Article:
Broadcast From the Bins: How Do Modern Landfill Sites Work
Broadcast from the Bins
Number 6: How Do Modern Landfill Sites Work?
Landfill sites are often portrayed in a negative light, so the stories that surround them tend to be pessimistic in their nature; sometimes questioning their long-term viability and other times their negative impact on the environment. But how much do we really know about them? Who runs them? How do they operate? What becomes of them once they are full? It’s time to answer those questions and take a look at a typical, UK landfill site.
A landfill site is a carefully designed area of land, where waste is deposited and buried into the ground. It is either run by a local authority or private contractor, who are regulated by the government’s Environment Agency. Some of the UK’s most famous sites have included Greengairs, in Scotland; Packington, in the Midlands; and Mucking Marshes, outside London.
Within a site, waste is put into specific areas, which are called ‘cells’. As one is being filled, another is prepared; whilst a further cell is restored, perhaps to be put to agricultural or conservational use.
Waste is tipped onto the ‘working face’ of a cell, before being spread out and compacted into layers by a purpose built compacting machine. At the end of the day, the top of the waste is covered by a final layer, fittingly known as the ‘daily cover’. This final layer usually consists of soil.
The cells where the waste is deposited are lined with clay or plastic, which is in place to prevent contamination of the surrounding soil and water, although it should be noted that any man-made protection will inevitably become less efficient over time. The cells are particularly designed to combat leachate, which is the liquid produced when water mixes with waste. This is done by drilling holes, lined with pipes, into the waste. Pumps are then fitted into the holes to send the leachate to onsite storage tanks, before it is transported to suitably licenced disposal facilities.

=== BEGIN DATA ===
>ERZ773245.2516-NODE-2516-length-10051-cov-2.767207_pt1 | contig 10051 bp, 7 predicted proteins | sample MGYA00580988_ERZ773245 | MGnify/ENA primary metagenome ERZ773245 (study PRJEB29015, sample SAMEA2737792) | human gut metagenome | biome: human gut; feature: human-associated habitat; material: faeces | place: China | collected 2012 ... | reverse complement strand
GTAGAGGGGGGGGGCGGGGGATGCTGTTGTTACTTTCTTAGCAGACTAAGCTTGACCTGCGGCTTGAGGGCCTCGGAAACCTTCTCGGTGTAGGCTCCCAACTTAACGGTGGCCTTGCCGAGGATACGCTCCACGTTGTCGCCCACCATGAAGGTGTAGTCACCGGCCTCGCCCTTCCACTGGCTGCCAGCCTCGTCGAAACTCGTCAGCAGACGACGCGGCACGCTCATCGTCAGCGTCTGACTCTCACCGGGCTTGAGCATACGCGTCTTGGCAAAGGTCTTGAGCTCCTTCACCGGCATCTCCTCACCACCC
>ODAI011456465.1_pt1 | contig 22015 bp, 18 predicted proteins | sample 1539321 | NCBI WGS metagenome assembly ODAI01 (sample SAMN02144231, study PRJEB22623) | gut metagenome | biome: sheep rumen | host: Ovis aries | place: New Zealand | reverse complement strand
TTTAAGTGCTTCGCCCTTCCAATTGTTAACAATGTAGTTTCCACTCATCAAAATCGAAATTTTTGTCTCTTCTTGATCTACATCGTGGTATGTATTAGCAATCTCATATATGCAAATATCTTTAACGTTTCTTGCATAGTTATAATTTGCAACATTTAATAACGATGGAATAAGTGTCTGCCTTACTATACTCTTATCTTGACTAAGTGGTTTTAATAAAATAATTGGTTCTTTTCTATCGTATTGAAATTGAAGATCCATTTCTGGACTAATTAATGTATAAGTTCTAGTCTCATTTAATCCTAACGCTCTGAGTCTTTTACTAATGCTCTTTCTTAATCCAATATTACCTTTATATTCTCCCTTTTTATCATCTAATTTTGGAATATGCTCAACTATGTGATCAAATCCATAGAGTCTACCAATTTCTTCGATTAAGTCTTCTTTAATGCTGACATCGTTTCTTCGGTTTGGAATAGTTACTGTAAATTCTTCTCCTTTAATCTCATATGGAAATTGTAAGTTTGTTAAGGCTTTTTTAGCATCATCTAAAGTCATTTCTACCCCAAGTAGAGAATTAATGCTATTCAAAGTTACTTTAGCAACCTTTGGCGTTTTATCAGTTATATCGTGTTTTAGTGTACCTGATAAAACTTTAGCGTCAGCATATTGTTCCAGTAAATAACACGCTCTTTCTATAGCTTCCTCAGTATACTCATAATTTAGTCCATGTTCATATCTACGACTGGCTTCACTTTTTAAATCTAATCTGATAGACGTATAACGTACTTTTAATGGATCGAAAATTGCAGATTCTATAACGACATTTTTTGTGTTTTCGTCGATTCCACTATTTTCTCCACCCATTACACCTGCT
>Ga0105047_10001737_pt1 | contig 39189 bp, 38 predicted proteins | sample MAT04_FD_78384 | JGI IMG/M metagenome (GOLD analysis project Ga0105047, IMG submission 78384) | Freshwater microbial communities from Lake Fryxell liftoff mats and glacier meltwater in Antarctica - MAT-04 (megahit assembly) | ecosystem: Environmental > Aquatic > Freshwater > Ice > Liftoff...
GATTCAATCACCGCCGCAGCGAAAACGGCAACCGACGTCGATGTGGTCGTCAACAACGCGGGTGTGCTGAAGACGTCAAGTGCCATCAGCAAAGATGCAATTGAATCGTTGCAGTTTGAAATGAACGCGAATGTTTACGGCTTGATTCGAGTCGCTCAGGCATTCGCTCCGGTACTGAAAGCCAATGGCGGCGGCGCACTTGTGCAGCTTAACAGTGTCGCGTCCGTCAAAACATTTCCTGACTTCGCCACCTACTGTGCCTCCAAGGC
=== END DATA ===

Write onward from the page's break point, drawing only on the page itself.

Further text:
The gases produced in landfill include the greenhouse gases, carbon dioxide and methane, which is emitted by decaying organic matter; as well as others, which might endanger people or risk an explosion. Therefore, some landfill sites are fitted with gas control systems, in order to reduce air pollution. These systems also work by drilling holes into the waste and lining them with pipes. In turn, they are connected to a central gas pump, which sucks out the gases. They are then burnt, so as to minimise their environmental impact. Where possible, though, gases will instead be used to produce electricity for the National Grid.
So, what happens to a site once it is full? Firstly, a cap is placed on top of the rubbish. This is made out of compacted clay, which is waterproof and prevents smells and gases from escaping. The cap is then topped with soil, before being planted with grass and trees. The relevant local authority assumes responsibility for the site and, together with the Environment Agency, closely monitors it for leachate and gas. This period of ‘aftercare’ is certainly welcome, for the potential danger posed by some of the waste will never disappear.